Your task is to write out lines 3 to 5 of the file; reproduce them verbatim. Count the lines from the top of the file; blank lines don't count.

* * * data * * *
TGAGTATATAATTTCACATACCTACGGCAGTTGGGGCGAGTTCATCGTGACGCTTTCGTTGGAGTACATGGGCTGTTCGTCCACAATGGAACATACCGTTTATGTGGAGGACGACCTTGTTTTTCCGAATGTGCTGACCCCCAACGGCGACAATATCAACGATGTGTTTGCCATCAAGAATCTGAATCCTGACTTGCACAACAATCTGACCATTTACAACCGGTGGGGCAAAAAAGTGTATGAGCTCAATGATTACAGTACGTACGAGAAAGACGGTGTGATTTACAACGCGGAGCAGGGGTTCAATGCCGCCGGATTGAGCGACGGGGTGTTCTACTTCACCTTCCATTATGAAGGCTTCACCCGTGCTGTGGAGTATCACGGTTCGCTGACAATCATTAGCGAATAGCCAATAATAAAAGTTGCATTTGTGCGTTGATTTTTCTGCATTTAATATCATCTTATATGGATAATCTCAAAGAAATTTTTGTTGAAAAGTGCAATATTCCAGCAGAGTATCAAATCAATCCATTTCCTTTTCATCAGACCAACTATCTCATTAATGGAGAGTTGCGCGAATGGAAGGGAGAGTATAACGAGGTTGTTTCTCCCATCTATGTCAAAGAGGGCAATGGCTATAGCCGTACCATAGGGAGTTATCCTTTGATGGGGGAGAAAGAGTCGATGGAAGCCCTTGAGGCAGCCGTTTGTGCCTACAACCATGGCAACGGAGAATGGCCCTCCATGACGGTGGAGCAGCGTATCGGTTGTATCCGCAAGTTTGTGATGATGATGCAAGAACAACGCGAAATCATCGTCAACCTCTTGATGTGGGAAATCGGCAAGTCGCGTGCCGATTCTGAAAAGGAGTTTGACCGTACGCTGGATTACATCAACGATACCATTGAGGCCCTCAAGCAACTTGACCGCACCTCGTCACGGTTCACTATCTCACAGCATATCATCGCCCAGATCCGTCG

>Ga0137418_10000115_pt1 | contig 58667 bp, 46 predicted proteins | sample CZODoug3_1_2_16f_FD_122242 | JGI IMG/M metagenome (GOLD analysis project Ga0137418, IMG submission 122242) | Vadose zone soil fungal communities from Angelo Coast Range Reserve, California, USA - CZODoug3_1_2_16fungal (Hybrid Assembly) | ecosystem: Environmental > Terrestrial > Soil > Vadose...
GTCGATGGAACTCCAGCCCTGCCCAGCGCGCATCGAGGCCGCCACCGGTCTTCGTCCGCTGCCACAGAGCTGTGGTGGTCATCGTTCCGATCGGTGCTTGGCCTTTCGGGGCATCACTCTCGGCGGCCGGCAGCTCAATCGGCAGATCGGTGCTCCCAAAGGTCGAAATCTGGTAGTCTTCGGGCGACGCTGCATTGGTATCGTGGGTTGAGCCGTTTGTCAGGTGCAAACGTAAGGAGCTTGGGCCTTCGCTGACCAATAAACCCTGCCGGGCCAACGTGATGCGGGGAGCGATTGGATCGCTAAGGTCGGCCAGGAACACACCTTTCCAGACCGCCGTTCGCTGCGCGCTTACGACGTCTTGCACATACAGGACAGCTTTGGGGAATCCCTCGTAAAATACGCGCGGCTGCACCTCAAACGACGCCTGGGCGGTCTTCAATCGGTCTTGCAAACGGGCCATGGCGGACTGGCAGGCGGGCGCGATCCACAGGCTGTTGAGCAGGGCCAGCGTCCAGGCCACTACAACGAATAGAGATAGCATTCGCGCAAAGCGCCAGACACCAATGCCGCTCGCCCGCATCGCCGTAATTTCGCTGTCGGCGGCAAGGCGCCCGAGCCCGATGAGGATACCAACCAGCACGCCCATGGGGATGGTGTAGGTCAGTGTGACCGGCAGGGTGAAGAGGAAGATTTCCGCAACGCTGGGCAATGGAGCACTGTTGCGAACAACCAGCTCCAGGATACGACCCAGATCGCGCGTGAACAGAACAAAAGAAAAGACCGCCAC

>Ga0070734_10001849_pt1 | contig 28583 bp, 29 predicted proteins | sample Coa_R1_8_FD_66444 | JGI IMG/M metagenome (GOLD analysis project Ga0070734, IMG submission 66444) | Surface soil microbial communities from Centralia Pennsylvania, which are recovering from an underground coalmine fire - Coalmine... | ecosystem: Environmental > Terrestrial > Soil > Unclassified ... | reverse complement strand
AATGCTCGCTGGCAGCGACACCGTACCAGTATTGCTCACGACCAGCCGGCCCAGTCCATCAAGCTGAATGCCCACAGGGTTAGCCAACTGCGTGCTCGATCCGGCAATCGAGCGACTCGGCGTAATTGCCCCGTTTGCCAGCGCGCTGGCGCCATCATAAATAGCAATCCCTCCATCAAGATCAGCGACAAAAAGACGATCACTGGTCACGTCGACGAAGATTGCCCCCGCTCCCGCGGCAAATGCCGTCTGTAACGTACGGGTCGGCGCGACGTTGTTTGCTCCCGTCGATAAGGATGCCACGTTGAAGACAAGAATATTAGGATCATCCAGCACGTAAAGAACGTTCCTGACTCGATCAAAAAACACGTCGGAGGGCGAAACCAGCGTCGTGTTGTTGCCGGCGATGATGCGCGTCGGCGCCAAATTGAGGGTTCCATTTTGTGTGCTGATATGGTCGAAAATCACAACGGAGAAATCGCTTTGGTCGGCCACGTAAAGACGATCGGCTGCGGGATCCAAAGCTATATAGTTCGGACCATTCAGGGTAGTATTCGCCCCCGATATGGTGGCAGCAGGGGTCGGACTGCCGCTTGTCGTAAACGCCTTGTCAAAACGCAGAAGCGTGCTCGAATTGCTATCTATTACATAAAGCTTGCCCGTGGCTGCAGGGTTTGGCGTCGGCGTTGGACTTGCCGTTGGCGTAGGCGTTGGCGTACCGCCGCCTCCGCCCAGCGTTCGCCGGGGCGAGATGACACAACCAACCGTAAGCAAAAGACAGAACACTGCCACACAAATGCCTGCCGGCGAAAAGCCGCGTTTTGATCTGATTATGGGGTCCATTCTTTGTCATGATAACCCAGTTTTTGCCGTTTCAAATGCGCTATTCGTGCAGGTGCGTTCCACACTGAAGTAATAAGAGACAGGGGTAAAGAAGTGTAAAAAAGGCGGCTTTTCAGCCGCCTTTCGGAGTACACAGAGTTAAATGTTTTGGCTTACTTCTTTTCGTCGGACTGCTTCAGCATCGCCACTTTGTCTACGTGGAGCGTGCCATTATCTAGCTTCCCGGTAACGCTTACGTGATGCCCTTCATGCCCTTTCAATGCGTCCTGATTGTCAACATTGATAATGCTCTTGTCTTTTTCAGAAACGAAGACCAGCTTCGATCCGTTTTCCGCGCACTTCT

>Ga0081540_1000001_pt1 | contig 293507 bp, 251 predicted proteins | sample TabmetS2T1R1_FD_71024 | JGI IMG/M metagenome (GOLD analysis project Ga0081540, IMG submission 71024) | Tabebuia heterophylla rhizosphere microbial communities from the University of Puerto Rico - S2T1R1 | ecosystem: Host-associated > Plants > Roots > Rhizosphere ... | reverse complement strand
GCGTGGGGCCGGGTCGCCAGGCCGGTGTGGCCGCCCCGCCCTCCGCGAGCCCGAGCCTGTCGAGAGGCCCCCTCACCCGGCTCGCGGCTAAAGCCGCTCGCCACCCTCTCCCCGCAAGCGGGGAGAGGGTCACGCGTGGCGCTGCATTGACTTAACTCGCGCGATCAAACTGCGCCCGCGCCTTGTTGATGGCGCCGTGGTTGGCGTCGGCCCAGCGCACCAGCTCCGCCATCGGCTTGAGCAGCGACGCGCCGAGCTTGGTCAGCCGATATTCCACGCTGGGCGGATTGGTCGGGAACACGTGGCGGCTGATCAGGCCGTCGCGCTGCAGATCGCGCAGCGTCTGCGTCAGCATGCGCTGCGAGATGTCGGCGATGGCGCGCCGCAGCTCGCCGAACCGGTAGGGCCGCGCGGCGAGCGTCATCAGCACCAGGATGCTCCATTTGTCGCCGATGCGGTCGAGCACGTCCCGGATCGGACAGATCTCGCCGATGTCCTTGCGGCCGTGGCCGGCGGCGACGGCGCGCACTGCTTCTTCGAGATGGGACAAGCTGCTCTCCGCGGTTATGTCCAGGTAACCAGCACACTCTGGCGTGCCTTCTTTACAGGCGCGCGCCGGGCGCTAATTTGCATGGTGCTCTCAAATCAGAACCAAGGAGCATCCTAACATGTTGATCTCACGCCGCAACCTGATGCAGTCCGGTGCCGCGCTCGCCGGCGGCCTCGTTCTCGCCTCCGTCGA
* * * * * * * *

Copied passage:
GTCGATGGAACTCCAGCCCTGCCCAGCGCGCATCGAGGCCGCCACCGGTCTTCGTCCGCTGCCACAGAGCTGTGGTGGTCATCGTTCCGATCGGTGCTTGGCCTTTCGGGGCATCACTCTCGGCGGCCGGCAGCTCAATCGGCAGATCGGTGCTCCCAAAGGTCGAAATCTGGTAGTCTTCGGGCGACGCTGCATTGGTATCGTGGGTTGAGCCGTTTGTCAGGTGCAAACGTAAGGAGCTTGGGCCTTCGCTGACCAATAAACCCTGCCGGGCCAACGTGATGCGGGGAGCGATTGGATCGCTAAGGTCGGCCAGGAACACACCTTTCCAGACCGCCGTTCGCTGCGCGCTTACGACGTCTTGCACATACAGGACAGCTTTGGGGAATCCCTCGTAAAATACGCGCGGCTGCACCTCAAACGACGCCTGGGCGGTCTTCAATCGGTCTTGCAAACGGGCCATGGCGGACTGGCAGGCGGGCGCGATCCACAGGCTGTTGAGCAGGGCCAGCGTCCAGGCCACTACAACGAATAGAGATAGCATTCGCGCAAAGCGCCAGACACCAATGCCGCTCGCCCGCATCGCCGTAATTTCGCTGTCGGCGGCAAGGCGCCCGAGCCCGATGAGGATACCAACCAGCACGCCCATGGGGATGGTGTAGGTCAGTGTGACCGGCAGGGTGAAGAGGAAGATTTCCGCAACGCTGGGCAATGGAGCACTGTTGCGAACAACCAGCTCCAGGATACGACCCAGATCGCGCGTGAACAGAACAAAAGAAAAGACCGCCAC

>Ga0070734_10001849_pt1 | contig 28583 bp, 29 predicted proteins | sample Coa_R1_8_FD_66444 | JGI IMG/M metagenome (GOLD analysis project Ga0070734, IMG submission 66444) | Surface soil microbial communities from Centralia Pennsylvania, which are recovering from an underground coalmine fire - Coalmine... | ecosystem: Environmental > Terrestrial > Soil > Unclassified ... | reverse complement strand
AATGCTCGCTGGCAGCGACACCGTACCAGTATTGCTCACGACCAGCCGGCCCAGTCCATCAAGCTGAATGCCCACAGGGTTAGCCAACTGCGTGCTCGATCCGGCAATCGAGCGACTCGGCGTAATTGCCCCGTTTGCCAGCGCGCTGGCGCCATCATAAATAGCAATCCCTCCATCAAGATCAGCGACAAAAAGACGATCACTGGTCACGTCGACGAAGATTGCCCCCGCTCCCGCGGCAAATGCCGTCTGTAACGTACGGGTCGGCGCGACGTTGTTTGCTCCCGTCGATAAGGATGCCACGTTGAAGACAAGAATATTAGGATCATCCAGCACGTAAAGAACGTTCCTGACTCGATCAAAAAACACGTCGGAGGGCGAAACCAGCGTCGTGTTGTTGCCGGCGATGATGCGCGTCGGCGCCAAATTGAGGGTTCCATTTTGTGTGCTGATATGGTCGAAAATCACAACGGAGAAATCGCTTTGGTCGGCCACGTAAAGACGATCGGCTGCGGGATCCAAAGCTATATAGTTCGGACCATTCAGGGTAGTATTCGCCCCCGATATGGTGGCAGCAGGGGTCGGACTGCCGCTTGTCGTAAACGCCTTGTCAAAACGCAGAAGCGTGCTCGAATTGCTATCTATTACATAAAGCTTGCCCGTGGCTGCAGGGTTTGGCGTCGGCGTTGGACTTGCCGTTGGCGTAGGCGTTGGCGTACCGCCGCCTCCGCCCAGCGTTCGCCGGGGCGAGATGACACAACCAACCGTAAGCAAAAGACAGAACACTGCCACACAAATGCCTGCCGGCGAAAAGCCGCGTTTTGATCTGATTATGGGGTCCATTCTTTGTCATGATAACCCAGTTTTTGCCGTTTCAAATGCGCTATTCGTGCAGGTGCGTTCCACACTGAAGTAATAAGAGACAGGGGTAAAGAAGTGTAAAAAAGGCGGCTTTTCAGCCGCCTTTCGGAGTACACAGAGTTAAATGTTTTGGCTTACTTCTTTTCGTCGGACTGCTTCAGCATCGCCACTTTGTCTACGTGGAGCGTGCCATTATCTAGCTTCCCGGTAACGCTTACGTGATGCCCTTCATGCCCTTTCAATGCGTCCTGATTGTCAACATTGATAATGCTCTTGTCTTTTTCAGAAACGAAGACCAGCTTCGATCCGTTTTCCGCGCACTTCT